A special needs trust lets you write down what you wish your funds’ purpose to be, making it legally binding. Special needs trusts are irrevocable, so you can also protect your funds from creditors and lawsuits against the trust’s beneficiary. It lets you help your beneficiary deal with the expenses that come with illness or disability, without hampering their ability to get other assistance.

Reference: KAKE (September 30, 2019) “How a Special Needs Trust Works”

 

When Should I Start Looking into Long-Term Care?

You can bet that you won’t need long-term care in your lifetime, but it’s not a sure thing: about 70% of seniors 65 and older require long-term care at some point. That could be just a few months with a home health aide or it could mean a year (or more) of nursing home care. You can’t know for sure. However, without long-term care insurance, you run the risk that you’ll be forced to cover a very large expense on your own.

The Motley Fool’s recent article, “75% of Older Americans Risk This Major Expense in the Future,” says many older workers are going into retirement without long-term care coverage in place. In a recent Nationwide survey, 75% of future retirees aged 50 and over said they that don’t have long-term care insurance. If that’s you, you should begin considering it, because the older you get, the more difficult it becomes to qualify, and the more expensive it becomes.

Long-term care insurance can be costly, which is why many people don’t buy it. However, the odds are that your policy won’t be anywhere near as expensive as the actual price for the care you could end up needing. That’s why it’s important to look at your options for long-term care insurance. The ideal time to apply is in your mid-50s. At that age, you’re more likely to be approved along with some discounts on your premiums. If you wait too long, you’ll risk being denied or seeing premiums that are prohibitively expensive.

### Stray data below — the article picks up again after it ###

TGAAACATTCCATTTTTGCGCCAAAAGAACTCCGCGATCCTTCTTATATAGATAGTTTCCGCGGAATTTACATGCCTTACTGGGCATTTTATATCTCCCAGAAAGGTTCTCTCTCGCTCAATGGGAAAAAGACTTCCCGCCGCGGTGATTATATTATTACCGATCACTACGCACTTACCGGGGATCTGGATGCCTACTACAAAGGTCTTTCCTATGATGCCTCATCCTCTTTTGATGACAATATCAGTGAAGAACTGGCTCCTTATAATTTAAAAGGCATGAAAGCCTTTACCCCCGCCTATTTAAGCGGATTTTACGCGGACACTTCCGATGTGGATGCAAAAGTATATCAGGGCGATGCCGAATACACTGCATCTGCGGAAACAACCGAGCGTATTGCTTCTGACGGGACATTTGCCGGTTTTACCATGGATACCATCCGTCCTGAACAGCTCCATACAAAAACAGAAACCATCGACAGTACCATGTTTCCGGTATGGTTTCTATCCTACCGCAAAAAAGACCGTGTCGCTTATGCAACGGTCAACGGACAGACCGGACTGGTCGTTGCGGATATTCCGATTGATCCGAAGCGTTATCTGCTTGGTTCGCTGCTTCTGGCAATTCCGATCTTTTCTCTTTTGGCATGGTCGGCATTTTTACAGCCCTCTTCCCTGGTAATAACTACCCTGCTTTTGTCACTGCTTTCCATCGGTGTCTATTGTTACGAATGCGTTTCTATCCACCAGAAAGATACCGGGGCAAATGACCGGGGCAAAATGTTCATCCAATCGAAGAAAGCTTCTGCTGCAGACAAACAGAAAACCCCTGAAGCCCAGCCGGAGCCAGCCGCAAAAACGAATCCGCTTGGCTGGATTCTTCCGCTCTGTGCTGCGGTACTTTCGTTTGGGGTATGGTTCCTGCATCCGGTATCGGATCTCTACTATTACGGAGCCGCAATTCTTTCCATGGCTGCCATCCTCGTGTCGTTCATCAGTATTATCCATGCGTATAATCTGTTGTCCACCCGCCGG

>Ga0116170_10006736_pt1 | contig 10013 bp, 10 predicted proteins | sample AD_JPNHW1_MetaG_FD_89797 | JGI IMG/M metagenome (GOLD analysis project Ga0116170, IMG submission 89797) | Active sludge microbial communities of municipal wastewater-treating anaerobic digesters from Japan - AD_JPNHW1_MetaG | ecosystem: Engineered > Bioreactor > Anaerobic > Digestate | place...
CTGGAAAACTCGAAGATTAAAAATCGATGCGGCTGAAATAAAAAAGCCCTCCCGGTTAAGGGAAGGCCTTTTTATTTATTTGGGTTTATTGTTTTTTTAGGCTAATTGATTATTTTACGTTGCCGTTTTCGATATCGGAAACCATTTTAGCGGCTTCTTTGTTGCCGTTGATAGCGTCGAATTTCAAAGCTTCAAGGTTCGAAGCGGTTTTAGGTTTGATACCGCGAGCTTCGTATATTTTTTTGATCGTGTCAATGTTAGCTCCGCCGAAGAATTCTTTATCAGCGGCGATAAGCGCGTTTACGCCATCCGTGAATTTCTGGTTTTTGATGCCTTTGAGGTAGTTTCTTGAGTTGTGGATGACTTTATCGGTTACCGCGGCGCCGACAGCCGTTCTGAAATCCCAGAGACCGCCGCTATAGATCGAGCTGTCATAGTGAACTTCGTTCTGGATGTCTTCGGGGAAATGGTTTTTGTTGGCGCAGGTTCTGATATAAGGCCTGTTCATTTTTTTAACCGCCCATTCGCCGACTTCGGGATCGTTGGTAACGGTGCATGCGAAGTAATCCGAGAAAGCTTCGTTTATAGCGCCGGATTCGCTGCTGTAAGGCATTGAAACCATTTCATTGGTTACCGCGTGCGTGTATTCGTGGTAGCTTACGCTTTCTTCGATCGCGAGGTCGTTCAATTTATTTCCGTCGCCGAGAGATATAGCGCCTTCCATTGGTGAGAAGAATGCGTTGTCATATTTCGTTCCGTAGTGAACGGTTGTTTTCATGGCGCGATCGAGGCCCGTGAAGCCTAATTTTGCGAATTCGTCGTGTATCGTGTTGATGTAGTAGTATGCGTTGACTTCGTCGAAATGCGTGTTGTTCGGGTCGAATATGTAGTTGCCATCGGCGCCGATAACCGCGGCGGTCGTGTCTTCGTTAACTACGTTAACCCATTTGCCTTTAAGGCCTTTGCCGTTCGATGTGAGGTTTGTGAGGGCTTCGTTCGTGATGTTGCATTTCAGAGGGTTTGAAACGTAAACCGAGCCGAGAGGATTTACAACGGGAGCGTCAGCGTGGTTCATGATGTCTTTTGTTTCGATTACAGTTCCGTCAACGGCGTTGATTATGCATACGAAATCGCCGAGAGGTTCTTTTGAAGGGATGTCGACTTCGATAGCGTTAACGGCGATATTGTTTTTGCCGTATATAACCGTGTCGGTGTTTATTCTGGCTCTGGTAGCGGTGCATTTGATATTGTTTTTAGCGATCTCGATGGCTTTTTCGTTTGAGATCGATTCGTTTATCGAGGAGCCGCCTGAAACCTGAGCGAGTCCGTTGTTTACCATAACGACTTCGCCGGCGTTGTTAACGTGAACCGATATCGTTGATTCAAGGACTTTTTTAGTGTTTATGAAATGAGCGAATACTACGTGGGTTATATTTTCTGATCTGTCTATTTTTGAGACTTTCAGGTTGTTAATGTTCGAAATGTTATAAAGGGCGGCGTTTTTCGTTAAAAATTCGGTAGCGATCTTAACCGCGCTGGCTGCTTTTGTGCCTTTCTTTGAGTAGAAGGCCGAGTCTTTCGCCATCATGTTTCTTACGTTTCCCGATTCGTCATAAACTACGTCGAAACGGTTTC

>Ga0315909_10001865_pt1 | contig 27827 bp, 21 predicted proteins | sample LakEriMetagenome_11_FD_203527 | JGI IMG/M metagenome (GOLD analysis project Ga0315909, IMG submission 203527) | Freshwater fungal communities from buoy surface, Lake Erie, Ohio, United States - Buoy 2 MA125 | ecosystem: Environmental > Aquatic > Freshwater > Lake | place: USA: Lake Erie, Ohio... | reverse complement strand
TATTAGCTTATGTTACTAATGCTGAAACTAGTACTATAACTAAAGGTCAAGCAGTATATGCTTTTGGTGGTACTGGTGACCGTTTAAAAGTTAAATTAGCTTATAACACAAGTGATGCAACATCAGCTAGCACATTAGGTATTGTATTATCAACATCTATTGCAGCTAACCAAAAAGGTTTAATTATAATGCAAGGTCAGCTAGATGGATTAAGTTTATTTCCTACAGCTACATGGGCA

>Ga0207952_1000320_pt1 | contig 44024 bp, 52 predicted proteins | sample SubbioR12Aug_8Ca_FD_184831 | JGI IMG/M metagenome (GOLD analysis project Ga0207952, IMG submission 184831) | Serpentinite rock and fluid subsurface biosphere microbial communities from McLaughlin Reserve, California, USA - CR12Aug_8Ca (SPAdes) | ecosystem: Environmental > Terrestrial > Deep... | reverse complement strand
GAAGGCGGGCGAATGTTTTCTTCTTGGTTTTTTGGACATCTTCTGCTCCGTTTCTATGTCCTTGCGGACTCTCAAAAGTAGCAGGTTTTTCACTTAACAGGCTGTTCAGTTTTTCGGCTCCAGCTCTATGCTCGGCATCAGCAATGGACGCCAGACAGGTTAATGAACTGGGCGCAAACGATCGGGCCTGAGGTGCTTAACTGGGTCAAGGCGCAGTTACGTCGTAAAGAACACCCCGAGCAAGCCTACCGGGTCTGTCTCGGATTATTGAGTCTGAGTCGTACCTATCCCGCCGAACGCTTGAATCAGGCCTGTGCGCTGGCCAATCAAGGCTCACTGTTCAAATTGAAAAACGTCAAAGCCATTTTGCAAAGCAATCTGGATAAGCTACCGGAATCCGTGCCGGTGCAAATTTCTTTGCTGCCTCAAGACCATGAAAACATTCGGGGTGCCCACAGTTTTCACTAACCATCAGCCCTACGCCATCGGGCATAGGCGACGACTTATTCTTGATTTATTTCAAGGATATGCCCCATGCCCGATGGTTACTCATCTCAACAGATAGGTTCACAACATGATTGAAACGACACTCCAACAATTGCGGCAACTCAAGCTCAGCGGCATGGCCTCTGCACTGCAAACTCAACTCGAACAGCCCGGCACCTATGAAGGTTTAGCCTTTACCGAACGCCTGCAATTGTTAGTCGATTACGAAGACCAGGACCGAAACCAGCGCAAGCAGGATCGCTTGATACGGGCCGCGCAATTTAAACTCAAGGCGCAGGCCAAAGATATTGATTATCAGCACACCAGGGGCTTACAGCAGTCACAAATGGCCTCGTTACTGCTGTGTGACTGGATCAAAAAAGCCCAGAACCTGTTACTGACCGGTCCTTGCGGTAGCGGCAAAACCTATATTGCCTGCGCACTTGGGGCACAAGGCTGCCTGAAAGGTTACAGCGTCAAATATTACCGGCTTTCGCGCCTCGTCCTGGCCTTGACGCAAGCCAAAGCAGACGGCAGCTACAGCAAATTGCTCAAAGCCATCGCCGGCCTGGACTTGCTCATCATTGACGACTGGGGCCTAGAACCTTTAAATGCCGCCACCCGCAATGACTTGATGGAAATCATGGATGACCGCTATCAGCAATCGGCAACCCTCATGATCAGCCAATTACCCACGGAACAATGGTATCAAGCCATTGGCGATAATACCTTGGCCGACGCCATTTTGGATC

Note that not all policies are not the same. Therefore, you should look at what items are outside of your premium costs. This may include things such as the maximum daily benefit the policy permits or the maximum time frame covered by your policy. It should really be two years at a minimum. There are policies written that have a waiting period for having your benefits kick in and others that either don’t have one or have shorter time frames. Compare your options and see what makes the most sense.

You don’t necessarily need the most expensive long-term care policy available. If you’ve saved a good amount for retirement, you’ll have the option of tapping your IRA or 401(k) to cover the cost of your care. The same is true if you own a home worth a lot of money, because you can sell it or borrow against it.

It’s important to remember to explore your options for long-term care insurance, before that window of opportunity shuts because of age or health problems. Failing to secure a policy could leave you to cover what could be a devastatingly expensive bill.

Reference: Motley Fool (September 23, 2019) “75% of Older Americans Risk This Major Expense in the Future”

Image of Sigerson Book

Request a No-Cost, No-Obligation Consultation, and Receive a Complimentary Copy of our new book: The Family Estate Planning and Elder Law Guide